Posted: Wednesday 23 April 2014
by Richard Jones
Here’s one for the arachnophobes. Not because I want to scare anyone, or offend, but in the hope of some progress towards reconciliation.
Here’s one for the arachnophobes. Not because I want to scare anyone, or offend, but in the hope of some progress towards reconciliation. The pale crab spider, misumena vatia, is about as far from dark, menacing, long-legged creepy-crawly as you can get; in fact, it’s really just a flower with legs.
That’s the point, of course, because miseuma is a sit-and-wait predator, and its pale hues particularly suit it when perched on a similarly pale-coloured flower. The usual colour range is anywhere from pure white to pistachio ice-cream green, so the bright yellow one in the image above is right in the middle.
On a dandelion it would have been all but invisible, as is the white form on an ox-eye daisy; however, like many camouflaged animals, it isn't just the colour-match that hides it, but the colour juxtaposition which confuses the eye of prey or predator. When I saw it, sitting brazenly on a large shining ivy leaf in the slanting rays of the afternoon sun, I did a double take. It took me a squinting moment to recognise what it was, even though this is a widespread and familiar creature.
Against the glossy green leaf, the spider’s seemingly bright lemon bon-bon colour made it look very un-spiderlike; most spiders are dark, after all. Then there was the asymmetric leg pose, which cleverly disguises the eager waiting claws ready to grasp a hapless fly up to the deadly jaws. My first, not quite fully formed subconscious thought was of a flower bud, or fallen calyx, and it was only as I shifted position for a closer look that recognition dawned.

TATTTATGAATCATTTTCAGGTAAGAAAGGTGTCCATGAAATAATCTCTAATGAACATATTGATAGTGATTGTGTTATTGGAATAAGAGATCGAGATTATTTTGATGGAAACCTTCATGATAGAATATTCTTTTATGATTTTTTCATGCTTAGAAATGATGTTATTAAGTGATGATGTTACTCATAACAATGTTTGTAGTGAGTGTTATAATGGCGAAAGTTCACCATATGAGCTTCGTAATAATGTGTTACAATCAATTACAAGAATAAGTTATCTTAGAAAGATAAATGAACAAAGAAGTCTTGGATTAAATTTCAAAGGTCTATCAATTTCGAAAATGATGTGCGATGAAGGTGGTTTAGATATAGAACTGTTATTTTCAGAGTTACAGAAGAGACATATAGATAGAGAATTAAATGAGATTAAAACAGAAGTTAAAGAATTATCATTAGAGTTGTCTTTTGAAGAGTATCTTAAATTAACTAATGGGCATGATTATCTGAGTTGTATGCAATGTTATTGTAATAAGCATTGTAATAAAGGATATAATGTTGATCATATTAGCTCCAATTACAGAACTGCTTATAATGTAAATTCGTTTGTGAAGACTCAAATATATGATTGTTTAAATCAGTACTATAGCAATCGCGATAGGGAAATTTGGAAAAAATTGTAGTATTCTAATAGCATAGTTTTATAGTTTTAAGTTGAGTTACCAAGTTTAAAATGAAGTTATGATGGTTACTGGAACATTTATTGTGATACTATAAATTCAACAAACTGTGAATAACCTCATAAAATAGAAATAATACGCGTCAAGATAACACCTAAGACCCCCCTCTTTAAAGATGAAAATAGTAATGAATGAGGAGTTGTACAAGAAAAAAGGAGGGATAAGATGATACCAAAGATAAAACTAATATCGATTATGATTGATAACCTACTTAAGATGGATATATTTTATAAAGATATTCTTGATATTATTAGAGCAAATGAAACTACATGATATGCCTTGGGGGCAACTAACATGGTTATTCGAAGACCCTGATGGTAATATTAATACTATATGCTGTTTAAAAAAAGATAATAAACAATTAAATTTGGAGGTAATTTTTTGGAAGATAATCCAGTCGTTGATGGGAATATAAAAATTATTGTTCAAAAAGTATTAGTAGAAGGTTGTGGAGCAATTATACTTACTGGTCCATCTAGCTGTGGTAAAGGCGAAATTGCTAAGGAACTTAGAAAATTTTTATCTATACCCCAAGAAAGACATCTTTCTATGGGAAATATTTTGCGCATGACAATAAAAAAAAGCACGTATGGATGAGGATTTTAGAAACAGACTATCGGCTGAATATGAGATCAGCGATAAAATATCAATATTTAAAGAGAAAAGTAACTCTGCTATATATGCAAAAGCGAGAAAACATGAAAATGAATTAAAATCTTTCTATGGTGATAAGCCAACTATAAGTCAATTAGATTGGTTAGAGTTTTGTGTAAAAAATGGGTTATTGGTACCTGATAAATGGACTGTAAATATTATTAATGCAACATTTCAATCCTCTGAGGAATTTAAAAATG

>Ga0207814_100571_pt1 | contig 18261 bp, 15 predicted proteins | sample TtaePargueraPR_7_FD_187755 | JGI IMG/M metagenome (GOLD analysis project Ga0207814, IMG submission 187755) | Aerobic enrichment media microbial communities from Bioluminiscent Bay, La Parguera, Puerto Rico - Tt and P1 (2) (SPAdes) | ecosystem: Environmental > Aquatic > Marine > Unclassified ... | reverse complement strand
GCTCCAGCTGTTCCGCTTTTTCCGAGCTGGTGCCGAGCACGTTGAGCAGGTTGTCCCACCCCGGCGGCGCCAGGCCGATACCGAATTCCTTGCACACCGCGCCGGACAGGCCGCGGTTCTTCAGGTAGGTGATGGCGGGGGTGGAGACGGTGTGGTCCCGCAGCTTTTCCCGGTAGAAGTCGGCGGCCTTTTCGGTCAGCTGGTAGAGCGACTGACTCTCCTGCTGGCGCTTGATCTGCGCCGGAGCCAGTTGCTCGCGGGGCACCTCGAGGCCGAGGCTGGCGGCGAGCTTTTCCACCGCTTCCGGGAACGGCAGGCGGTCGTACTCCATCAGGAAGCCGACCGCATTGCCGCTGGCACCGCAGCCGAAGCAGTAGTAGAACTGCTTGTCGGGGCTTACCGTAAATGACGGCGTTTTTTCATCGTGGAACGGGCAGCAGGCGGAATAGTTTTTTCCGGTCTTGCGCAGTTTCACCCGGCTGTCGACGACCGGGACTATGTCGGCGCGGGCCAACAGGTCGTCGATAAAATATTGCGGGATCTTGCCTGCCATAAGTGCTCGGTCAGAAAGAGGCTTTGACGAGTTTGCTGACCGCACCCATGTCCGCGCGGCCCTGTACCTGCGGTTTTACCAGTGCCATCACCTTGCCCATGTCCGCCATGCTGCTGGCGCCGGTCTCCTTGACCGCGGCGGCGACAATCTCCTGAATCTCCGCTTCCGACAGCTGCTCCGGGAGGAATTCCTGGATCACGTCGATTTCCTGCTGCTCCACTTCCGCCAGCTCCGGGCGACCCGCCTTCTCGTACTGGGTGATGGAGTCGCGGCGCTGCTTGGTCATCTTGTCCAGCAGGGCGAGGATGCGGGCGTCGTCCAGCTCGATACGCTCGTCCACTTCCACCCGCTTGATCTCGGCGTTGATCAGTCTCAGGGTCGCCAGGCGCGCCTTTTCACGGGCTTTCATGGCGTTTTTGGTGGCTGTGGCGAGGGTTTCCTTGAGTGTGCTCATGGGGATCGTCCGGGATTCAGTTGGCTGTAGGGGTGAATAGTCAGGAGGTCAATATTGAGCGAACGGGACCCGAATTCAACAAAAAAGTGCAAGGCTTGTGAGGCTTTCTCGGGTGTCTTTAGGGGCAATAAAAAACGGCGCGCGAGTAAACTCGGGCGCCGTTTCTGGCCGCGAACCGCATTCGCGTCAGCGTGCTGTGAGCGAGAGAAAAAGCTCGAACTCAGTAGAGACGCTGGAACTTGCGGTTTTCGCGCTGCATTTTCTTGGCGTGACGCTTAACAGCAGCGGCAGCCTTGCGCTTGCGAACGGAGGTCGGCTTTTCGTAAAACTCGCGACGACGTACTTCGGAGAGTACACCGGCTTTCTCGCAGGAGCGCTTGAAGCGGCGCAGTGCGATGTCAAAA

Apart from being beautiful, misumena is fascinating because it can change its body colour to better match the exact colour of the flower upon which it finds itself. Granted, it takes a few days to complete this chameleon feat, but that’s pretty damn impressive. Intuitively, this suggests the spiders are deliberately adjusting their body colour to better hide amongst the petals; but insects see flower colours differently from us. There is experimental evidence that colour-matching actually makes no difference to prey-catching success rates (the experimenters had fun swapping spiders between different flowers to study this). So exact shade may be less important than simply being an unlikely pallid blob in the herbage, just as in the case of my leaf-perching specimen.
24/04/2014 at 11:49
Hi Richard I had one last year on the flat flower head of a dogwood,The flower had pick a tinge on white and the spider matched the colours at first I didn't see it as I was looking at a butterfly.